Fact check. Can a wolf spider lay eggs on a human’s toe? A British man claims so Science and the planet

A British man claimed to BBC Radio Scotland this week that a spider bit him on his toe while on a cruise. What’s more, the animal has also laid eggs, with all the ensuing consequences. According to the man, one of the spiders hatched and the baby spider tried to eat its way out. The story went viral on social media, and many people shuddered at the thought that this could happen to them too. But can a spider effectively lay its eggs in our bodies like a parasite, or is this a myth? Biologist Fitz Chanet tells us the truth.

Imagine: a spider lays eggs under your skin as it bites, they hatch a few weeks later, and then dozens or hundreds of spiders emerge. It’s a horror story you’ve probably heard before. Sometimes it even reaches the media, like this week. A British man claimed this happened to him.

Colin Blake told the BBC that his toe suddenly turned purple overnight while on a cruise in France. According to the ship’s doctor, he was bitten by a so-called “wolf spider.” The animal is said to have been struck during a dinner party when the boat was docked in Marseille. After his toe began to show signs of a serious infection, the medical staff opened it with a scalpel and milky pus came out. According to Blake, spider eggs have also been seen in it. Once back in the UK, he was prescribed antibiotics in hospital as additional treatment. A few weeks later, according to the man, doctors discovered that one of the eggs was still on his toe and had hatched, causing the spider to eat its way out.

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Spiders usually lay their eggs hidden in a cocoon or egg sac for protection. This is also the case for the wolf spider. © Global Image Collection via Getty

According to biologist Fitz Chanet and other international experts, this story cannot be true. “It contributes to urban legends and misinformation about spiders,” the biologist says. “Spiders are not parasites and do not lay their eggs in the bodies of other animals. First, this is impossible because their jaws are not adapted to insert eggs into a wound, only venom. Second, such cloning would be impractical and extremely unsafe. Spiders usually lay their eggs hidden in a cocoon or sac Eggs to protect.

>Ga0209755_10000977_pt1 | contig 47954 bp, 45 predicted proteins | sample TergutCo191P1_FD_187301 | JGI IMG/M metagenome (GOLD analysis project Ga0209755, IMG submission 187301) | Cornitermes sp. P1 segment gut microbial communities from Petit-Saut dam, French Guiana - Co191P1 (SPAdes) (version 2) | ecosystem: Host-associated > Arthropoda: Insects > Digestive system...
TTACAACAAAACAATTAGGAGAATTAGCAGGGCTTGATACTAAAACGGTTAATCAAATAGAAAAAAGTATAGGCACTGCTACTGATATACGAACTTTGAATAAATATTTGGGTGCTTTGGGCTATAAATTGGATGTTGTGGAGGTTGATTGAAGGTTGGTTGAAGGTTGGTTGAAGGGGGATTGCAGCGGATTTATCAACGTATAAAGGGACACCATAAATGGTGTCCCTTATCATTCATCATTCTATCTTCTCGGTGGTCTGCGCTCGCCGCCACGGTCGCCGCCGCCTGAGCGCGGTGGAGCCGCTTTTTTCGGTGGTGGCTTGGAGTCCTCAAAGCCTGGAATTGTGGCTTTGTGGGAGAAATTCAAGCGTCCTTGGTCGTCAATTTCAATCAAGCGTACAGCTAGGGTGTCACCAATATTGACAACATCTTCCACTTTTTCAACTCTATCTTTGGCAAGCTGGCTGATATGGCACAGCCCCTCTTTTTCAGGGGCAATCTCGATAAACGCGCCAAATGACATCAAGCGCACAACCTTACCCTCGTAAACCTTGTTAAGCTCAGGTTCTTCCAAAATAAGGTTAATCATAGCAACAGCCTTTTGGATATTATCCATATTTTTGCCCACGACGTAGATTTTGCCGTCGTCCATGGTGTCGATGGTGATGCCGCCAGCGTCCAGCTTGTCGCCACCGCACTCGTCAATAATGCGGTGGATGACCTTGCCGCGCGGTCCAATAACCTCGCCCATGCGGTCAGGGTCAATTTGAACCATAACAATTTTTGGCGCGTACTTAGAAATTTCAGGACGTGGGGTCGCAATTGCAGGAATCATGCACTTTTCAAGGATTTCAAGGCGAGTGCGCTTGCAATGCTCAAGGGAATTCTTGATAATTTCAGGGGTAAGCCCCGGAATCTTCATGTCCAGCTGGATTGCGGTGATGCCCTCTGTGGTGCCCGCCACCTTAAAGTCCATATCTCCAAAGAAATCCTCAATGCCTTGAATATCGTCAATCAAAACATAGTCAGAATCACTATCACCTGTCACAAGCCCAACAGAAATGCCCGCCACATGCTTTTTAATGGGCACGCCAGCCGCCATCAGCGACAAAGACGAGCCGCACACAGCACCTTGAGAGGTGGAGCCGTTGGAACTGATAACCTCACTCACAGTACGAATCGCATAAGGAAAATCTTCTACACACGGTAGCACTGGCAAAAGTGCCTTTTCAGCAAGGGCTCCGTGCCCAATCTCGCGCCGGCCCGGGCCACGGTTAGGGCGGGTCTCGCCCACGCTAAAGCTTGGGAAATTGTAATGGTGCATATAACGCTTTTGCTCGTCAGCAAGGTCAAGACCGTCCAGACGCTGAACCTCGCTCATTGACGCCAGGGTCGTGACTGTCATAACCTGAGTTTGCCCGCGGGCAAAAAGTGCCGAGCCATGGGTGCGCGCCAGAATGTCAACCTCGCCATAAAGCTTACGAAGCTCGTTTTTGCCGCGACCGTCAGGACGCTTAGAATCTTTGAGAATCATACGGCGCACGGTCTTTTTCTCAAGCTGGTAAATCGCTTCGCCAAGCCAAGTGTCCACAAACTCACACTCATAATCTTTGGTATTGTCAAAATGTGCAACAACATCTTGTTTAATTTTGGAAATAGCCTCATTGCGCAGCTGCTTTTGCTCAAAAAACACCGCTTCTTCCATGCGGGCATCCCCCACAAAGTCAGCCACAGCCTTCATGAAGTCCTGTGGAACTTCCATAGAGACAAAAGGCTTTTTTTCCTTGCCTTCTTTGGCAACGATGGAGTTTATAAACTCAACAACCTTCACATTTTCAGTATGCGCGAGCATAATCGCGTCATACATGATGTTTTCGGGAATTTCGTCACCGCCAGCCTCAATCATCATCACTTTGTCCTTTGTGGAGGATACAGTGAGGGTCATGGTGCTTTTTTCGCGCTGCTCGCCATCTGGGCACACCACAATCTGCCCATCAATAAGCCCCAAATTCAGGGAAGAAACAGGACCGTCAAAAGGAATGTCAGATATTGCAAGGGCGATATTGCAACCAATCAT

“The last place spiders would hide their eggs is in the skin of a large predator. The eggs would also not get enough oxygen and would simply die. So the human body is not a good place to use them for reproduction. Finally, there are no examples in the scientific or medical literature showing that this would happen.” “Anyway,” Chanet said, “it’s a hoax.”

Most spiders you encounter here cannot bite your skin with their jaws

On the other hand, a regular spider bite is possible. But this is very rare in our country and in our neighboring countries. “Most of the spiders you encounter here cannot bite your skin with their jaws,” Chanet explains. “If they do succeed in exceptional cases, their venom is usually too weak to be dangerous. More exotic species have stronger jaws and venom, which can cause injuries and painful symptoms.”

However, a spider bite is very quickly assumed to be the case with a suspicious wound. Experts suspect Dr. Sarah Goodacre and Dr. Lena Gristed said that the cruise passenger’s injury may have been due to a puncture in the skin caused by a sharp object. Many biologists also wonder what kind of spider is in the story. Identifying spiders is not always easy, especially when they are small and can emerge from a toe. In addition, there is no spider known as the “Peruvian wolf spider.”

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Denton Watson

"Friend of animals everywhere. Evil twitter fan. Pop culture evangelist. Introvert."

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